Risk factors: Patient Related and Treatment Related


The risk factors for toxicity with use of combined modality therapy can be separated into patient-related and treatment-related factors. However, these are not completely independent of each other and should rather be considered as codependent. The patient-related risk factors include age, performance status, and end organ function, including renal, liver, and bone marrow reserve. Most combined chemoradiotherapy trials include only patients under the age of 70 years with a few trials having an age cut off of ≤ 75 years [33, 34]. Additionally, the trial inclusion criteria often require that patients have a performance status of ≤ 2 and normal renal, liver, and bone marrow function indirectly indicating the importance of intact end organ function for CT clearance [2, 33, 34].

The treatment-related side effects of radiation are mainly dependent upon the treatment volume and radiation dose [20]. For example, Albuquerque et al. studied factors including age, body mass index, transfusions, and bone marrow volumes irradiated to assess the radiation-related predictors of hematological toxicity due to radiation therapy [35]. In a multivariate logistic regression analysis, they found that if the volume of bone receiving 20 Gy in the pelvis exceeds 80 %, there is significantly higher risk of hematological toxicity of grade ≥ 2 (odds ratio 4.5, 95 %, confidence interval, 1.08–18.69, p  < 0.05) [35]. The toxicities of the commonly used CT agents for pelvic malignancies have been reviewed above and these are clearly related to the dose, number of cycles, and pharmacokinetics of the drugs. Some of these factors will be further elaborated in the discussion about specific clinical trials below.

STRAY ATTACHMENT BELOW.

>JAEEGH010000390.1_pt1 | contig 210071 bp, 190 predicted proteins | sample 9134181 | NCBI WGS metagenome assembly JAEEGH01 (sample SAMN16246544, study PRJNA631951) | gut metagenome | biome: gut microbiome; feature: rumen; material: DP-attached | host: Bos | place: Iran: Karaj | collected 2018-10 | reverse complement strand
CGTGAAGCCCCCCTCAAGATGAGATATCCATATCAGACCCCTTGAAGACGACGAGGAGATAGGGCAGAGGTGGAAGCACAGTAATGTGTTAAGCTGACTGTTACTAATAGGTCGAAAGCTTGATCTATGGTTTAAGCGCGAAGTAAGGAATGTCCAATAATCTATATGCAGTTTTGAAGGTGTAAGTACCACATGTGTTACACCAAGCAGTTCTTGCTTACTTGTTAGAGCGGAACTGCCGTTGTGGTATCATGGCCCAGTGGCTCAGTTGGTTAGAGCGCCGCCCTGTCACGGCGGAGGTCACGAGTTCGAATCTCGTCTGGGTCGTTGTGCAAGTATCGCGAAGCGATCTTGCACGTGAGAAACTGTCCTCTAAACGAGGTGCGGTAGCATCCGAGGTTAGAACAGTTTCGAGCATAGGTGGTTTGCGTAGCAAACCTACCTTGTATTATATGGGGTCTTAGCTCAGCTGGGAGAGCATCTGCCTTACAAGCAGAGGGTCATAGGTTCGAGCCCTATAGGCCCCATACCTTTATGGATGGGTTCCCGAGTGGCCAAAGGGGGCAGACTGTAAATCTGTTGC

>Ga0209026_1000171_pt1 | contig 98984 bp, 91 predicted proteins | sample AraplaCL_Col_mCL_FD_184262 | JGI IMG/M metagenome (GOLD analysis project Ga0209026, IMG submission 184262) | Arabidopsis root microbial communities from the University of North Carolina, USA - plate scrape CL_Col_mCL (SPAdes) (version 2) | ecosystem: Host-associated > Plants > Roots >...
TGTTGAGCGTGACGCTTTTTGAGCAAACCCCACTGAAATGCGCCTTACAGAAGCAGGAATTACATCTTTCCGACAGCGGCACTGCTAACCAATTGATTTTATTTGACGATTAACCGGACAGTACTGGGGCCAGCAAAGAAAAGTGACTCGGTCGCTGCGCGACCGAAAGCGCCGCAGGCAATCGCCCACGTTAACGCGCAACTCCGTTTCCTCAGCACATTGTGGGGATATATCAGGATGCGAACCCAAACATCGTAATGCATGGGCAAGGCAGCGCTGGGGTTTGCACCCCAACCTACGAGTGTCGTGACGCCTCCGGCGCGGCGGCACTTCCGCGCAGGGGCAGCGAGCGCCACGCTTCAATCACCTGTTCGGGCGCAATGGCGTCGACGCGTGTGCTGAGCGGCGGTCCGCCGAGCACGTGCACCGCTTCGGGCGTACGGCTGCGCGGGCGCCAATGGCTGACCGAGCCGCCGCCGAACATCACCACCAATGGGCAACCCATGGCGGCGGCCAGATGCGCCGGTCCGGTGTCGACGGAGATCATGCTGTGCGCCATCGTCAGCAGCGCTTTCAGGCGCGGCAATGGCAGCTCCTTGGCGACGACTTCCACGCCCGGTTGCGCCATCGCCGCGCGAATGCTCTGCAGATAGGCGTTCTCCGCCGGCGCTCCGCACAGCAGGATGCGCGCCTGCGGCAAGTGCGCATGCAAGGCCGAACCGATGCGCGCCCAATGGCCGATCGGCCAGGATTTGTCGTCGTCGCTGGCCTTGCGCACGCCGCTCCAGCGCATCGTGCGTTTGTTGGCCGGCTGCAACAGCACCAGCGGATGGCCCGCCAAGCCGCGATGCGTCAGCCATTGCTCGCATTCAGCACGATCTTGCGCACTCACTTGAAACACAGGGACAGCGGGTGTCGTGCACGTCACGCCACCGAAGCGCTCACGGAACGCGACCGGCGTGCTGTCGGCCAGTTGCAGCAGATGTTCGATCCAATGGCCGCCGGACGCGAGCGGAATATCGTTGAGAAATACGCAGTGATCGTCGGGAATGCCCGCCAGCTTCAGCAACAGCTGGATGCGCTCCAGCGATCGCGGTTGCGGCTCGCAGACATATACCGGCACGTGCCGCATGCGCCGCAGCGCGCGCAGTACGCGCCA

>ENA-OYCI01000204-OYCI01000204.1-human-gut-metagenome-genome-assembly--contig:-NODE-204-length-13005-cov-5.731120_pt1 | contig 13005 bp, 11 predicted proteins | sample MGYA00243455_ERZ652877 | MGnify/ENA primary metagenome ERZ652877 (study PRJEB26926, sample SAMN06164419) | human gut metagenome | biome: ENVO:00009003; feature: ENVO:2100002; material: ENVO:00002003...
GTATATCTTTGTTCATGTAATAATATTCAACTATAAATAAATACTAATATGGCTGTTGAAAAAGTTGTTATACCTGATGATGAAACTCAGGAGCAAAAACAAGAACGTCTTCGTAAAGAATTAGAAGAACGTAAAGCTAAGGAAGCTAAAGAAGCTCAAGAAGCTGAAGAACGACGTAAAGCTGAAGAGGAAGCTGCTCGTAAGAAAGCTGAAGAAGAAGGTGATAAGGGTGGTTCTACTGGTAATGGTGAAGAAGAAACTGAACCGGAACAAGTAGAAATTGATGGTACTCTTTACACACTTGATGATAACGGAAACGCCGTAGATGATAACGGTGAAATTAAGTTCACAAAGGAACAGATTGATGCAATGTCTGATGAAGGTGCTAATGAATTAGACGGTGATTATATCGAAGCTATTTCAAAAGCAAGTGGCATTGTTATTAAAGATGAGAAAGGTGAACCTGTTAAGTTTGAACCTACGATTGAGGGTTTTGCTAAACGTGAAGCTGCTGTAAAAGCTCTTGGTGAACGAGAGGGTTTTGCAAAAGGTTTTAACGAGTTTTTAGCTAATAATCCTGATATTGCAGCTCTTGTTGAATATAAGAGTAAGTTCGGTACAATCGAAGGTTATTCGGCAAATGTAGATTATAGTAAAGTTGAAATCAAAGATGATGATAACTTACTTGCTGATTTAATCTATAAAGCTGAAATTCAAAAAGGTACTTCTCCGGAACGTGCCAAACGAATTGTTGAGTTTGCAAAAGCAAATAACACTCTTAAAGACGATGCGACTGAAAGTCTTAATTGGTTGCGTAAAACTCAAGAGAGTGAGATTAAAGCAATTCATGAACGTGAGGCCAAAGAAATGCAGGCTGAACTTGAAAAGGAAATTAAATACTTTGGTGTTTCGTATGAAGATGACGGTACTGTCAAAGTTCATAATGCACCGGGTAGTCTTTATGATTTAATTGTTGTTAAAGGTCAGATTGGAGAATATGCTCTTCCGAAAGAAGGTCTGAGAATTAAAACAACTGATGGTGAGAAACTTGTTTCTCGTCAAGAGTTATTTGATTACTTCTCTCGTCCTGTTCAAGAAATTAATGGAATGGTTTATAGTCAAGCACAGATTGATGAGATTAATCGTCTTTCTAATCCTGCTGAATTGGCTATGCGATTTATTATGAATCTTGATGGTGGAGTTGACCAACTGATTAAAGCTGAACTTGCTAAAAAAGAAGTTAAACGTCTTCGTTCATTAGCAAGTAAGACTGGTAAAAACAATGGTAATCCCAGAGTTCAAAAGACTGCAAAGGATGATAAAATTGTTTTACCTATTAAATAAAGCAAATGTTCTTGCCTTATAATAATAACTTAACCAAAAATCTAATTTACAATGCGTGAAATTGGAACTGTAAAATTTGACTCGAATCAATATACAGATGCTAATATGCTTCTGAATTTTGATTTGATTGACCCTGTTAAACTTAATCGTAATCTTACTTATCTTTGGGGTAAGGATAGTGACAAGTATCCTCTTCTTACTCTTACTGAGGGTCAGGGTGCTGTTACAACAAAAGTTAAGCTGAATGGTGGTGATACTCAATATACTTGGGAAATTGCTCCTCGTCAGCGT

Specific Toxicities


Toxicity due to combined chemoradiotherapy is usually grouped into acute and late/chronic categories. Although previously published studies have used different definitions for acute and late toxicities, for the purposes of this review we will define acute toxicity as any adverse effect occurring after CRT and within 90 days of treatment completion in concordance with other authors [20, 36]. Late/chronic toxicity will be defined as any adverse effect occurring after 90 days. Generally, acute toxicity is considered to be reversible; conversely late toxicity is often permanent and has dramatic effects on QOL.

The most significant acute toxicities are hematologic (leukopenia, granulocytopenia, thrombocytopenia, and anemia) and gastrointestinal (nausea, vomiting, diarrhea, mucositis, and abdominal pain). Other less common acute toxicities include genitourinary (increased frequency, incontinence, dysuria, urinary obstruction, and renal failure), cutaneous (dermatitis, skin ulcerations), and neurologic toxicities. The details of each of these toxicities with combined therapy as compared to radiation therapy alone will be discussed below (see Tables 6.2, 6.3, and 6.4).




Table 6.2
The grade 3 and 4 acute toxicities as reported in chemoradiation trials by cancer site. Where the percentage of adverse effect not provided, it was calculated by dividing number of patient with the adverse effect by the total number of patients in that arm. If the toxicity is not listed in the first column but provided in the clinical trial it was grouped under category “other”